The new study is based on data from nearly 46,000 male medical professionals enrolled in the Health Professionals Follow-Up Study. Over 12 years, 757 of these men developed gout, report Hyon K. Choi, MD, DrPH, of the University of British Columbia in Vancouver, and colleagues.
Because the men filled out detailed diet questionnaires, Choi's team was able to track the men's self-reported use of coffee and tea.
They found that the more coffee the men drank, the less likely they were to have gout.
Drinking one to three cups of coffee a day lowered gout risk by only 8%. But drinking four or five cups a day dropped gout risk by 40%. And true coffee addicts -- those who drank six cups a day or more -- had nearly a 60% lower risk of gout.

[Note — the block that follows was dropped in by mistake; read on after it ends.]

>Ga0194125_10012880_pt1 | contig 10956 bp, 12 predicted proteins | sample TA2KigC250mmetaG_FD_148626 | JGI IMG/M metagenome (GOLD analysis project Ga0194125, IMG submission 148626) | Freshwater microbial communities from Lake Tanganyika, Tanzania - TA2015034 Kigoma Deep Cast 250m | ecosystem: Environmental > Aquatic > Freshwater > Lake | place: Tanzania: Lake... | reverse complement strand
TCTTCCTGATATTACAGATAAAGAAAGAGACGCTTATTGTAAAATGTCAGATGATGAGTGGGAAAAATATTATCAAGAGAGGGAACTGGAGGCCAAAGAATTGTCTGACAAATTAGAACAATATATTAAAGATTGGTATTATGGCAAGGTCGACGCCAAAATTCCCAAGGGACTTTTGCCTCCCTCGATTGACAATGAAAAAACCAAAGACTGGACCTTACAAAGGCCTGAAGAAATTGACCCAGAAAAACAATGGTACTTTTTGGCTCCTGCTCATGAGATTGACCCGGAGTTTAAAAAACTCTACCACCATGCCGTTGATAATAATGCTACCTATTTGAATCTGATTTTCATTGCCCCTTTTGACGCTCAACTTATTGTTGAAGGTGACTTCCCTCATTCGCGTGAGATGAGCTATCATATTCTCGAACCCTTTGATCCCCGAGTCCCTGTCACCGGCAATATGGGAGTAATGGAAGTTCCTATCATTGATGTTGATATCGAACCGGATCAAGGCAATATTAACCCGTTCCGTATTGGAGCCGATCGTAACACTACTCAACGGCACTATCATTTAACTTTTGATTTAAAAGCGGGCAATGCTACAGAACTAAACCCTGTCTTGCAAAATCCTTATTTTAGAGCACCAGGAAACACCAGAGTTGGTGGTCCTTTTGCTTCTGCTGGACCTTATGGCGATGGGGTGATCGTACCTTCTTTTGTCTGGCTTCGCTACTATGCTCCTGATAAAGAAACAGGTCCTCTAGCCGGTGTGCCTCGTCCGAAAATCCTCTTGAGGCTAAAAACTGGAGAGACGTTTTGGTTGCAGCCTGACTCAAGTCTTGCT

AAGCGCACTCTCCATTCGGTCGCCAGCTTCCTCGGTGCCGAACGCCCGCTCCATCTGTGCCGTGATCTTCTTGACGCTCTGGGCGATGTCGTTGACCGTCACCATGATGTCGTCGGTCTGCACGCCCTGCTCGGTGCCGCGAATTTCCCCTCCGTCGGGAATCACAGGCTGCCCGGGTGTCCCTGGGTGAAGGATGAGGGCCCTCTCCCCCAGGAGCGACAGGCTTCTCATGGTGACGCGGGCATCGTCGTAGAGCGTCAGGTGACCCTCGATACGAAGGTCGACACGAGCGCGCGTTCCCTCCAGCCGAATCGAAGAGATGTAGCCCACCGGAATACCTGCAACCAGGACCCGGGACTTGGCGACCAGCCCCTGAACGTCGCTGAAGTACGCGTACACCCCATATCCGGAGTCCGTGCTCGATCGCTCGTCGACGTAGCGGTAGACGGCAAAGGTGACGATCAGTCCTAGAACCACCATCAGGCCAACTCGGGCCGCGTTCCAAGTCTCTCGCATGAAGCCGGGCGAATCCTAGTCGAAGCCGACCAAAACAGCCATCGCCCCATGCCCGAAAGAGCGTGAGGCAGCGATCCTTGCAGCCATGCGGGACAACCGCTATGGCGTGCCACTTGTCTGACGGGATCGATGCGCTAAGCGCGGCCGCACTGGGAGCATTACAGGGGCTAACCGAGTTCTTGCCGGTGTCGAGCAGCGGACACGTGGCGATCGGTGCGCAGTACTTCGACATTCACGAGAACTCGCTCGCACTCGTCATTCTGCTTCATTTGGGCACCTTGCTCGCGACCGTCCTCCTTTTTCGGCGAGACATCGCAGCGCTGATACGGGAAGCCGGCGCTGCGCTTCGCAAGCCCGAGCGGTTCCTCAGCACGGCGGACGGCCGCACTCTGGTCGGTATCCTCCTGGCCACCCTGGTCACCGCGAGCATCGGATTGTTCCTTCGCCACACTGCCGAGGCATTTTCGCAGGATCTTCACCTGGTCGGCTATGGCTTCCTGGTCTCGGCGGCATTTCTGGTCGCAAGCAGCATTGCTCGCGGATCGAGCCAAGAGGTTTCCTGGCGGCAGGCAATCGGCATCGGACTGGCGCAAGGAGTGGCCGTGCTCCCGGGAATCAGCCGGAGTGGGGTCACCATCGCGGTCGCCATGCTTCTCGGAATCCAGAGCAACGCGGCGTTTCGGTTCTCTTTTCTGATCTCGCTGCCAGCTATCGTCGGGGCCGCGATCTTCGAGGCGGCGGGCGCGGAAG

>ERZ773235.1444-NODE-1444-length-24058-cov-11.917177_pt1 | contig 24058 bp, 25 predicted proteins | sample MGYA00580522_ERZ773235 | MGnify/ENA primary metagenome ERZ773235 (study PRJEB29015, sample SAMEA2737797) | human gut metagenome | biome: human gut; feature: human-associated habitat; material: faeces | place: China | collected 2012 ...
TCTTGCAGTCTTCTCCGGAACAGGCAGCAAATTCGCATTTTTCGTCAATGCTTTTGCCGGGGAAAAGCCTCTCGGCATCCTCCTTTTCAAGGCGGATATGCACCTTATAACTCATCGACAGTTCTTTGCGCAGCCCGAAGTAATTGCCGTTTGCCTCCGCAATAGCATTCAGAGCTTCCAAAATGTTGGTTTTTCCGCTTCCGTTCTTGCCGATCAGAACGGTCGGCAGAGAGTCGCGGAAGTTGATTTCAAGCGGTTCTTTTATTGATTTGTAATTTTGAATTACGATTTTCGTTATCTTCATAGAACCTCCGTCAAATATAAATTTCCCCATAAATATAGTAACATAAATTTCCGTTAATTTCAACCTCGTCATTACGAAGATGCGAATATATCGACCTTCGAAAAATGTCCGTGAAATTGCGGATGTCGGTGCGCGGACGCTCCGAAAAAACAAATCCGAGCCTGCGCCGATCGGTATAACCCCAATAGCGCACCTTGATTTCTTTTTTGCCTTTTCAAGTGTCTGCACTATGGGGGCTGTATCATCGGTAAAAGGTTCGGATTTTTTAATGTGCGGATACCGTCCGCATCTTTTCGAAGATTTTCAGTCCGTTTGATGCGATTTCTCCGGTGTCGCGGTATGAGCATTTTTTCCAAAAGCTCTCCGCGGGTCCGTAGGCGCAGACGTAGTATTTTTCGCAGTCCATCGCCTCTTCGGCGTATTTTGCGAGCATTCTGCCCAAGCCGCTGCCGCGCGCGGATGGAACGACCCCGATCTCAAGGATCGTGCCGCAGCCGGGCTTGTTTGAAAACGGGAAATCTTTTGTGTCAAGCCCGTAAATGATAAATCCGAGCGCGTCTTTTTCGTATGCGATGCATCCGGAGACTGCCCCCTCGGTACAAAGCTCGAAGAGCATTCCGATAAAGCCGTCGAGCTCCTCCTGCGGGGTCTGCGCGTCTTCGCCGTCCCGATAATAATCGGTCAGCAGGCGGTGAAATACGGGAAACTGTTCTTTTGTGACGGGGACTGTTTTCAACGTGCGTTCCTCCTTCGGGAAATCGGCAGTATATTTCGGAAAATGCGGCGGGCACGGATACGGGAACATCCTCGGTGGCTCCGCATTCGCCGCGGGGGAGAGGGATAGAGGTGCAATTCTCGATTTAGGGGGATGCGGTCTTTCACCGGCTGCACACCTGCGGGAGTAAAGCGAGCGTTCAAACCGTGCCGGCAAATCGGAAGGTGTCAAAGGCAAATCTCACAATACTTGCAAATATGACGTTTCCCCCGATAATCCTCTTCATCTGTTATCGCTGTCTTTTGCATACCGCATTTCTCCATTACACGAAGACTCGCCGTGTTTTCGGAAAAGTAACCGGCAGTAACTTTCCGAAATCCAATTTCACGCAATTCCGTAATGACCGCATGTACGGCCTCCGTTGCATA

Caffeine, whether from coffee, tea, or both, was not related to gout risk. Tea, it turned out, did not decrease gout risk.
But decaffeinated coffee did have an effect, although it wasn't as large as the effect of the high-test brew. Men who drank one to three cups of decaf had a 33% lower risk of gout. Those who drank four cups of decaf a day -- or more -- had only a 27% lower gout risk.
It's not clear why coffee lowers gout risk. Choi and colleagues note that coffee is a major source of a strong antioxidant, phenol chlorogenic acid, that may affect gout risk.
"Our findings are most directly generalizable to men age 40 years and older (the most gout-prevalent population) with no history of gout," Choi and colleagues suggest.
It's not yet known whether women who drink coffee are at lower risk of gout.
The findings appear in the June 2007 issue of the journal Arthritis & Rheumatism.
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